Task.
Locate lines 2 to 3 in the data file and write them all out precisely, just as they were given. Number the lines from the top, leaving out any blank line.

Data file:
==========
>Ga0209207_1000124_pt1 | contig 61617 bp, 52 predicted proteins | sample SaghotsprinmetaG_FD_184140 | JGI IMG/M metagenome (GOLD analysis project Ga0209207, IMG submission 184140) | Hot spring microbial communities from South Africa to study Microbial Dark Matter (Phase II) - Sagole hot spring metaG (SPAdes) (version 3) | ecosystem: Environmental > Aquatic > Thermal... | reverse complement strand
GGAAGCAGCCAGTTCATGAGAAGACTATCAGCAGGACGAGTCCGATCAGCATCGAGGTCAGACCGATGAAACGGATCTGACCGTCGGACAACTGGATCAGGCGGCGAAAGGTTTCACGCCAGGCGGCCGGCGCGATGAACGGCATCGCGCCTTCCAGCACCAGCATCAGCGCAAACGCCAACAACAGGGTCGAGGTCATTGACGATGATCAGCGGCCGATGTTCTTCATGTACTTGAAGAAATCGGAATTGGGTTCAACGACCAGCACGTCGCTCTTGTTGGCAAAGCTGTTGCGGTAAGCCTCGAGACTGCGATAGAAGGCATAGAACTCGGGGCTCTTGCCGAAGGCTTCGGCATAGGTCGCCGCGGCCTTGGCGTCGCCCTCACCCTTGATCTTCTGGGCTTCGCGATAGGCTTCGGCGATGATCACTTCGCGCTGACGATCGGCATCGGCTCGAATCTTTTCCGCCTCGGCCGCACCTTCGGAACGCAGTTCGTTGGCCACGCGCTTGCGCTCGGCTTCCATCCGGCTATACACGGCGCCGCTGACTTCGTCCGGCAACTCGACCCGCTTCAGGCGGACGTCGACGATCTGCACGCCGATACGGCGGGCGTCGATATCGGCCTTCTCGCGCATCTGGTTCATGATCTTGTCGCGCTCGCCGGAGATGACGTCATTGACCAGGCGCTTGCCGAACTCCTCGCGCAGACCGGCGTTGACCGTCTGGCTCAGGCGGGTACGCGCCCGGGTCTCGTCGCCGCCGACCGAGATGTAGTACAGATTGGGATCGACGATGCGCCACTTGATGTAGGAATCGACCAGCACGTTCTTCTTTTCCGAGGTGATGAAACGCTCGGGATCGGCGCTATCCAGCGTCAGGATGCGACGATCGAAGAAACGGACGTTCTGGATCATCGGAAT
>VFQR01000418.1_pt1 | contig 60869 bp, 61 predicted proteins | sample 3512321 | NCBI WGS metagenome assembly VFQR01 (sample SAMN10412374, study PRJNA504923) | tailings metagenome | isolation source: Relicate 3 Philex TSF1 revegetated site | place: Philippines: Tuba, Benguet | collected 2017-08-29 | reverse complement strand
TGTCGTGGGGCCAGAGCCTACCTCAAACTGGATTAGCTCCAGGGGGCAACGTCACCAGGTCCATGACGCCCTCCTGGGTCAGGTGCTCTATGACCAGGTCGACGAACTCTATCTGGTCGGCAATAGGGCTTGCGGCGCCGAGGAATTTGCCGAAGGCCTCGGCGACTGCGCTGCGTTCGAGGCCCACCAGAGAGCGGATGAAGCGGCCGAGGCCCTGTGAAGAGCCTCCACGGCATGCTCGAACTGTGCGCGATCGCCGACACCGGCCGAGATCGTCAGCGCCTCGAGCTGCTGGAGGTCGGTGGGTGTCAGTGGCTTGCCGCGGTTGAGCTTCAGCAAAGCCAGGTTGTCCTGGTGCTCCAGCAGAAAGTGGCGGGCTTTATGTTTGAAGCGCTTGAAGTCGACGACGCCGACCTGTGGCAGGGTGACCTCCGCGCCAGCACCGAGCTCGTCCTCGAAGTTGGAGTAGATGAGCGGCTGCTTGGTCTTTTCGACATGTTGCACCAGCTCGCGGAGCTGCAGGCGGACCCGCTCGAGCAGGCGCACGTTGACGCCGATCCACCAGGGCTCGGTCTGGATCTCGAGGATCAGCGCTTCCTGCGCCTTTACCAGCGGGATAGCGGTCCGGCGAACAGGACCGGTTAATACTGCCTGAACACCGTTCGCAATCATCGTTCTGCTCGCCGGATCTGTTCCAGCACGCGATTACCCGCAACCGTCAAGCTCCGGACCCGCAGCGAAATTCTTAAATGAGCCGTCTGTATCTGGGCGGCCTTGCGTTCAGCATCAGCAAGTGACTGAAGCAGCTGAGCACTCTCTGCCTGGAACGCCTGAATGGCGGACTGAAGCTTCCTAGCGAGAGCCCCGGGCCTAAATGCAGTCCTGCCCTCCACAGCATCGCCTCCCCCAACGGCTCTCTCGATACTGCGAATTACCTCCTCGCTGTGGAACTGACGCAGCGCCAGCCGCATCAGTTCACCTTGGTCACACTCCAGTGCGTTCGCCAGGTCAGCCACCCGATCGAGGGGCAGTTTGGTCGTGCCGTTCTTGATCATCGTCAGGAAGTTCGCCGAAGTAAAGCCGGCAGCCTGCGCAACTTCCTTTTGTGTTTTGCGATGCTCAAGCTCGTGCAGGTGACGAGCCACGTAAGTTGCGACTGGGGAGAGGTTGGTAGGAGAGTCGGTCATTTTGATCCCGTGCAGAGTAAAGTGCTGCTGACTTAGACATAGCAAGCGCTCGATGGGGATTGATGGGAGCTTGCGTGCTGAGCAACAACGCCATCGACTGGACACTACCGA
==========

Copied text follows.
GGAAGCAGCCAGTTCATGAGAAGACTATCAGCAGGACGAGTCCGATCAGCATCGAGGTCAGACCGATGAAACGGATCTGACCGTCGGACAACTGGATCAGGCGGCGAAAGGTTTCACGCCAGGCGGCCGGCGCGATGAACGGCATCGCGCCTTCCAGCACCAGCATCAGCGCAAACGCCAACAACAGGGTCGAGGTCATTGACGATGATCAGCGGCCGATGTTCTTCATGTACTTGAAGAAATCGGAATTGGGTTCAACGACCAGCACGTCGCTCTTGTTGGCAAAGCTGTTGCGGTAAGCCTCGAGACTGCGATAGAAGGCATAGAACTCGGGGCTCTTGCCGAAGGCTTCGGCATAGGTCGCCGCGGCCTTGGCGTCGCCCTCACCCTTGATCTTCTGGGCTTCGCGATAGGCTTCGGCGATGATCACTTCGCGCTGACGATCGGCATCGGCTCGAATCTTTTCCGCCTCGGCCGCACCTTCGGAACGCAGTTCGTTGGCCACGCGCTTGCGCTCGGCTTCCATCCGGCTATACACGGCGCCGCTGACTTCGTCCGGCAACTCGACCCGCTTCAGGCGGACGTCGACGATCTGCACGCCGATACGGCGGGCGTCGATATCGGCCTTCTCGCGCATCTGGTTCATGATCTTGTCGCGCTCGCCGGAGATGACGTCATTGACCAGGCGCTTGCCGAACTCCTCGCGCAGACCGGCGTTGACCGTCTGGCTCAGGCGGGTACGCGCCCGGGTCTCGTCGCCGCCGACCGAGATGTAGTACAGATTGGGATCGACGATGCGCCACTTGATGTAGGAATCGACCAGCACGTTCTTCTTTTCCGAGGTGATGAAACGCTCGGGATCGGCGCTATCCAGCGTCAGGATGCGACGATCGAAGAAACGGACGTTCTGGATCATCGGAAT
>VFQR01000418.1_pt1 | contig 60869 bp, 61 predicted proteins | sample 3512321 | NCBI WGS metagenome assembly VFQR01 (sample SAMN10412374, study PRJNA504923) | tailings metagenome | isolation source: Relicate 3 Philex TSF1 revegetated site | place: Philippines: Tuba, Benguet | collected 2017-08-29 | reverse complement strand